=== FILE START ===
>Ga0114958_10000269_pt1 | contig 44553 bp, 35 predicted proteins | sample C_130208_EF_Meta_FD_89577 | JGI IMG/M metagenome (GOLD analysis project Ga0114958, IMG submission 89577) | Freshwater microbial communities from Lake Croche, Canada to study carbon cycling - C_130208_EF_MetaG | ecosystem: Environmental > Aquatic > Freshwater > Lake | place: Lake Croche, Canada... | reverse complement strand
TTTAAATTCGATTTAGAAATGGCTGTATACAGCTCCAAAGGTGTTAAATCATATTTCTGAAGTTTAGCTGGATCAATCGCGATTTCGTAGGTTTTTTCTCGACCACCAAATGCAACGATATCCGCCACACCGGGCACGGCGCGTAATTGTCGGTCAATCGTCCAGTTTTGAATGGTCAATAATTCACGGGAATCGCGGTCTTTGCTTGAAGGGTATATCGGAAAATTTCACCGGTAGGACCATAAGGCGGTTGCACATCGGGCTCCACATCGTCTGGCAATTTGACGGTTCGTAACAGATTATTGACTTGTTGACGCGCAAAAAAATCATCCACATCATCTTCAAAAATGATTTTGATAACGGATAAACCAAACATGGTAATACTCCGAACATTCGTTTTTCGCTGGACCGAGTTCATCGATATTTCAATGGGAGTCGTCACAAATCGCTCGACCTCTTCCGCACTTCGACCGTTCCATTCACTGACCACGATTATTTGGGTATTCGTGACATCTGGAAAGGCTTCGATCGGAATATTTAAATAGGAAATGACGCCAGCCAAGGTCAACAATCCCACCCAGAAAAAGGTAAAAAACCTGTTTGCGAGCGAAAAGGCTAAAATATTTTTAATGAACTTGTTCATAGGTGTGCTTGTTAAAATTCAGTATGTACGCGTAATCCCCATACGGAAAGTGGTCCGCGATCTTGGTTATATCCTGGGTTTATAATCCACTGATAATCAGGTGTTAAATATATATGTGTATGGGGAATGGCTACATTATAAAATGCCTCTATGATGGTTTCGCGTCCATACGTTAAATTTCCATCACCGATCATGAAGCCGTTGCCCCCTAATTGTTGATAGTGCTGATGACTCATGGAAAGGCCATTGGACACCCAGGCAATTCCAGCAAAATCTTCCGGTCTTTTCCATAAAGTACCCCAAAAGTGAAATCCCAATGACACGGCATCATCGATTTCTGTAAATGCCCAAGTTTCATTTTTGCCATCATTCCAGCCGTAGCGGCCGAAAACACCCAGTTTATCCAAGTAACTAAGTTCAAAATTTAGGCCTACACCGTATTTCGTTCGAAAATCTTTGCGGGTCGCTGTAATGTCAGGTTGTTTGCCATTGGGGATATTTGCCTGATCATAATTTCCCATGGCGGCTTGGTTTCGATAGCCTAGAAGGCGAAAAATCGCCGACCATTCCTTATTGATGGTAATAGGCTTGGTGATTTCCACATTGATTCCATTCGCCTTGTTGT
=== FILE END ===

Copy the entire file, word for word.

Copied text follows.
>Ga0114958_10000269_pt1 | contig 44553 bp, 35 predicted proteins | sample C_130208_EF_Meta_FD_89577 | JGI IMG/M metagenome (GOLD analysis project Ga0114958, IMG submission 89577) | Freshwater microbial communities from Lake Croche, Canada to study carbon cycling - C_130208_EF_MetaG | ecosystem: Environmental > Aquatic > Freshwater > Lake | place: Lake Croche, Canada... | reverse complement strand
TTTAAATTCGATTTAGAAATGGCTGTATACAGCTCCAAAGGTGTTAAATCATATTTCTGAAGTTTAGCTGGATCAATCGCGATTTCGTAGGTTTTTTCTCGACCACCAAATGCAACGATATCCGCCACACCGGGCACGGCGCGTAATTGTCGGTCAATCGTCCAGTTTTGAATGGTCAATAATTCACGGGAATCGCGGTCTTTGCTTGAAGGGTATATCGGAAAATTTCACCGGTAGGACCATAAGGCGGTTGCACATCGGGCTCCACATCGTCTGGCAATTTGACGGTTCGTAACAGATTATTGACTTGTTGACGCGCAAAAAAATCATCCACATCATCTTCAAAAATGATTTTGATAACGGATAAACCAAACATGGTAATACTCCGAACATTCGTTTTTCGCTGGACCGAGTTCATCGATATTTCAATGGGAGTCGTCACAAATCGCTCGACCTCTTCCGCACTTCGACCGTTCCATTCACTGACCACGATTATTTGGGTATTCGTGACATCTGGAAAGGCTTCGATCGGAATATTTAAATAGGAAATGACGCCAGCCAAGGTCAACAATCCCACCCAGAAAAAGGTAAAAAACCTGTTTGCGAGCGAAAAGGCTAAAATATTTTTAATGAACTTGTTCATAGGTGTGCTTGTTAAAATTCAGTATGTACGCGTAATCCCCATACGGAAAGTGGTCCGCGATCTTGGTTATATCCTGGGTTTATAATCCACTGATAATCAGGTGTTAAATATATATGTGTATGGGGAATGGCTACATTATAAAATGCCTCTATGATGGTTTCGCGTCCATACGTTAAATTTCCATCACCGATCATGAAGCCGTTGCCCCCTAATTGTTGATAGTGCTGATGACTCATGGAAAGGCCATTGGACACCCAGGCAATTCCAGCAAAATCTTCCGGTCTTTTCCATAAAGTACCCCAAAAGTGAAATCCCAATGACACGGCATCATCGATTTCTGTAAATGCCCAAGTTTCATTTTTGCCATCATTCCAGCCGTAGCGGCCGAAAACACCCAGTTTATCCAAGTAACTAAGTTCAAAATTTAGGCCTACACCGTATTTCGTTCGAAAATCTTTGCGGGTCGCTGTAATGTCAGGTTGTTTGCCATTGGGGATATTTGCCTGATCATAATTTCCCATGGCGGCTTGGTTTCGATAGCCTAGAAGGCGAAAAATCGCCGACCATTCCTTATTGATGGTAATAGGCTTGGTGATTTCCACATTGATTCCATTCGCCTTGTTGT